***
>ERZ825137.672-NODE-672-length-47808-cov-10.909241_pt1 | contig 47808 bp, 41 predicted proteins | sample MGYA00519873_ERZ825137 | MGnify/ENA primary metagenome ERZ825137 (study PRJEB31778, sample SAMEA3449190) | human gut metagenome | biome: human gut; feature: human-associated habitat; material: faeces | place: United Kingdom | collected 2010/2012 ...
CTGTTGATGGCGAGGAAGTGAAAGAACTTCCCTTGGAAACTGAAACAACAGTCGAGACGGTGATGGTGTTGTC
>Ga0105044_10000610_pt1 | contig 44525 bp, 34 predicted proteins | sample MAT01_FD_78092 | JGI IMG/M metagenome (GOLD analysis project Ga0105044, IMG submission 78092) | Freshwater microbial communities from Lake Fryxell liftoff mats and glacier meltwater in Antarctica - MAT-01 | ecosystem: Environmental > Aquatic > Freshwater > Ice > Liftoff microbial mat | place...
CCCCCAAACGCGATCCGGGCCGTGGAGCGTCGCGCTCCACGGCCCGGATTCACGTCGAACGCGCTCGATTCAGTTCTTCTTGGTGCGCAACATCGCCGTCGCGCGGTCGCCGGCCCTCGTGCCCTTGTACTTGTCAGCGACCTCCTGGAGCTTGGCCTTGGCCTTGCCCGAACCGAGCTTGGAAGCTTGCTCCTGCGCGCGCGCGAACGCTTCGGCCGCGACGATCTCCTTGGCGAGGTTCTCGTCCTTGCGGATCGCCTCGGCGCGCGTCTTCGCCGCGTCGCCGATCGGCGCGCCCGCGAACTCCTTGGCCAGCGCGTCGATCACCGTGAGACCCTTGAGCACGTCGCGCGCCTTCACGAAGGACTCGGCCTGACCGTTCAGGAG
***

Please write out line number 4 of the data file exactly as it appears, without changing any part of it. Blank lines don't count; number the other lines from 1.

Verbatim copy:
CCCCCAAACGCGATCCGGGCCGTGGAGCGTCGCGCTCCACGGCCCGGATTCACGTCGAACGCGCTCGATTCAGTTCTTCTTGGTGCGCAACATCGCCGTCGCGCGGTCGCCGGCCCTCGTGCCCTTGTACTTGTCAGCGACCTCCTGGAGCTTGGCCTTGGCCTTGCCCGAACCGAGCTTGGAAGCTTGCTCCTGCGCGCGCGCGAACGCTTCGGCCGCGACGATCTCCTTGGCGAGGTTCTCGTCCTTGCGGATCGCCTCGGCGCGCGTCTTCGCCGCGTCGCCGATCGGCGCGCCCGCGAACTCCTTGGCCAGCGCGTCGATCACCGTGAGACCCTTGAGCACGTCGCGCGCCTTCACGAAGGACTCGGCCTGACCGTTCAGGAG